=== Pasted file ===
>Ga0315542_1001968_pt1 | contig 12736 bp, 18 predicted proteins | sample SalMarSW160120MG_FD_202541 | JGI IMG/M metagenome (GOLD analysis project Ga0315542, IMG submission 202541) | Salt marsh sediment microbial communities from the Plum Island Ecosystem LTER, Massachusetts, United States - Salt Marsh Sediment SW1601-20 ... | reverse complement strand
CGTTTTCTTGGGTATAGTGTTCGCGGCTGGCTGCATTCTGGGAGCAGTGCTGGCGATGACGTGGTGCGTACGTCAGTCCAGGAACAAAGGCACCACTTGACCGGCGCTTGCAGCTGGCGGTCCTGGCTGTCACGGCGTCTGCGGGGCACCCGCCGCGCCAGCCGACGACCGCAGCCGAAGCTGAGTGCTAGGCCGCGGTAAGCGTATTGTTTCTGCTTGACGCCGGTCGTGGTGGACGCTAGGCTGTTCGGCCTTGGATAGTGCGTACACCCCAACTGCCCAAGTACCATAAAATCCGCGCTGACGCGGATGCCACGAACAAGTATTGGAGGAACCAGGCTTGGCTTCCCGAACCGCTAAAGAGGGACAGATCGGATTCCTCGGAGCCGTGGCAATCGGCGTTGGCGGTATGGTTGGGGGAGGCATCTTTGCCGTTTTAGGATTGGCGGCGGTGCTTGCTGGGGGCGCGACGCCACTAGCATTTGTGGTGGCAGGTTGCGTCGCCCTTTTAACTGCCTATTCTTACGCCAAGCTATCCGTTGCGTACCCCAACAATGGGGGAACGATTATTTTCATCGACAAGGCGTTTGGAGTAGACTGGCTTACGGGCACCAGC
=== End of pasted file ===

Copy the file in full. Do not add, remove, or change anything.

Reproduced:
>Ga0315542_1001968_pt1 | contig 12736 bp, 18 predicted proteins | sample SalMarSW160120MG_FD_202541 | JGI IMG/M metagenome (GOLD analysis project Ga0315542, IMG submission 202541) | Salt marsh sediment microbial communities from the Plum Island Ecosystem LTER, Massachusetts, United States - Salt Marsh Sediment SW1601-20 ... | reverse complement strand
CGTTTTCTTGGGTATAGTGTTCGCGGCTGGCTGCATTCTGGGAGCAGTGCTGGCGATGACGTGGTGCGTACGTCAGTCCAGGAACAAAGGCACCACTTGACCGGCGCTTGCAGCTGGCGGTCCTGGCTGTCACGGCGTCTGCGGGGCACCCGCCGCGCCAGCCGACGACCGCAGCCGAAGCTGAGTGCTAGGCCGCGGTAAGCGTATTGTTTCTGCTTGACGCCGGTCGTGGTGGACGCTAGGCTGTTCGGCCTTGGATAGTGCGTACACCCCAACTGCCCAAGTACCATAAAATCCGCGCTGACGCGGATGCCACGAACAAGTATTGGAGGAACCAGGCTTGGCTTCCCGAACCGCTAAAGAGGGACAGATCGGATTCCTCGGAGCCGTGGCAATCGGCGTTGGCGGTATGGTTGGGGGAGGCATCTTTGCCGTTTTAGGATTGGCGGCGGTGCTTGCTGGGGGCGCGACGCCACTAGCATTTGTGGTGGCAGGTTGCGTCGCCCTTTTAACTGCCTATTCTTACGCCAAGCTATCCGTTGCGTACCCCAACAATGGGGGAACGATTATTTTCATCGACAAGGCGTTTGGAGTAGACTGGCTTACGGGCACCAGC